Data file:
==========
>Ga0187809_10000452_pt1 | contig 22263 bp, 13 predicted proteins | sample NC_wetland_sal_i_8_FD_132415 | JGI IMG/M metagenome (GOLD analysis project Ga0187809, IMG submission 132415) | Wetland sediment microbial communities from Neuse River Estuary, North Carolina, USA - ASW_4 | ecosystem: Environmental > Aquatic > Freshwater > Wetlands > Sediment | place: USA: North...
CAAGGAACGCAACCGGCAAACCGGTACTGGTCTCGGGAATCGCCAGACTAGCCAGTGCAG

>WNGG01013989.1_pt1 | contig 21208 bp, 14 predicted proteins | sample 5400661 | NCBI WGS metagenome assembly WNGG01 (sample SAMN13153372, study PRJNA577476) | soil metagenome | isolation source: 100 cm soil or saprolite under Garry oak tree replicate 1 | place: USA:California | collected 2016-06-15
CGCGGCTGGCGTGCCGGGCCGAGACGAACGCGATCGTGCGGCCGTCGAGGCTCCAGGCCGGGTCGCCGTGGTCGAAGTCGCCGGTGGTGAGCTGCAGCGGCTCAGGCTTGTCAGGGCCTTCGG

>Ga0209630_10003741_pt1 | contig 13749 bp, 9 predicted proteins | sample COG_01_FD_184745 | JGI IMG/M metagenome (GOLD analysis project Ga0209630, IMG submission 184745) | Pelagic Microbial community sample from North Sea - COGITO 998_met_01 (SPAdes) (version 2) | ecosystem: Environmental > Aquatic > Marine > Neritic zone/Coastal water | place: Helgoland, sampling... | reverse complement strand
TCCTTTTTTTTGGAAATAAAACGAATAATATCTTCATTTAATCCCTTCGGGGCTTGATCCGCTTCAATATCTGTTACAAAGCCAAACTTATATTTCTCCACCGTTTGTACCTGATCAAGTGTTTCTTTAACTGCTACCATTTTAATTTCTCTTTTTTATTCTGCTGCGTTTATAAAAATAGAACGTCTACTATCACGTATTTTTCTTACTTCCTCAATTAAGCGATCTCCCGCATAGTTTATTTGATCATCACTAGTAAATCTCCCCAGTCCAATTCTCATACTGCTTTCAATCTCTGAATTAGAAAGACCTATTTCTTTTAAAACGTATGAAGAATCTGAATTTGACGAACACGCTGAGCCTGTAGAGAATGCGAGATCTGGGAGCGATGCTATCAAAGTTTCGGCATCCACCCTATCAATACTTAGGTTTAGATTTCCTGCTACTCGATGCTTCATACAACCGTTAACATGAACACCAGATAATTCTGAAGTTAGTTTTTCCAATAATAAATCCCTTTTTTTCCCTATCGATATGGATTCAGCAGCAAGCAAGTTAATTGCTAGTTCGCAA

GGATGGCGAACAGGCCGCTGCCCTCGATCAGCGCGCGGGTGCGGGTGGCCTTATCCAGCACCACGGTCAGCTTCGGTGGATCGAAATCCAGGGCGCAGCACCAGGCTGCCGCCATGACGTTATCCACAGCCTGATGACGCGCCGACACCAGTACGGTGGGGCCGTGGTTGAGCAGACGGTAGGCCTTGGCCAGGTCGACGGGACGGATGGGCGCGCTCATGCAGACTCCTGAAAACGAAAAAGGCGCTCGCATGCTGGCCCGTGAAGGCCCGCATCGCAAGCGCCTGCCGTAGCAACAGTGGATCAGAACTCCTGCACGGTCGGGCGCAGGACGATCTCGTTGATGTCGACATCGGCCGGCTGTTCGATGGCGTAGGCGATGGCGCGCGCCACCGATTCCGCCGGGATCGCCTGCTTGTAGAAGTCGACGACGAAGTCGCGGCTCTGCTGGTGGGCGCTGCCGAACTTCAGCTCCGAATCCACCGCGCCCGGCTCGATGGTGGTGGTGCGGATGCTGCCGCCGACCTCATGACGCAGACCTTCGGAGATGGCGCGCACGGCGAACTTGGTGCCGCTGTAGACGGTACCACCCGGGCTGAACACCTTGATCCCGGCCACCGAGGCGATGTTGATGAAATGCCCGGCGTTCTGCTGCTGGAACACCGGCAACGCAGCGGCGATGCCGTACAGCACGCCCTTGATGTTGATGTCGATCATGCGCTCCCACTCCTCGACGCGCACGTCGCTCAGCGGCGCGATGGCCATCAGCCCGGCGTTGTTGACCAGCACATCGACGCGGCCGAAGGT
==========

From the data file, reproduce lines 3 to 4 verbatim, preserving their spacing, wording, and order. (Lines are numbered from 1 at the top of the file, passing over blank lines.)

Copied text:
>WNGG01013989.1_pt1 | contig 21208 bp, 14 predicted proteins | sample 5400661 | NCBI WGS metagenome assembly WNGG01 (sample SAMN13153372, study PRJNA577476) | soil metagenome | isolation source: 100 cm soil or saprolite under Garry oak tree replicate 1 | place: USA:California | collected 2016-06-15
CGCGGCTGGCGTGCCGGGCCGAGACGAACGCGATCGTGCGGCCGTCGAGGCTCCAGGCCGGGTCGCCGTGGTCGAAGTCGCCGGTGGTGAGCTGCAGCGGCTCAGGCTTGTCAGGGCCTTCGG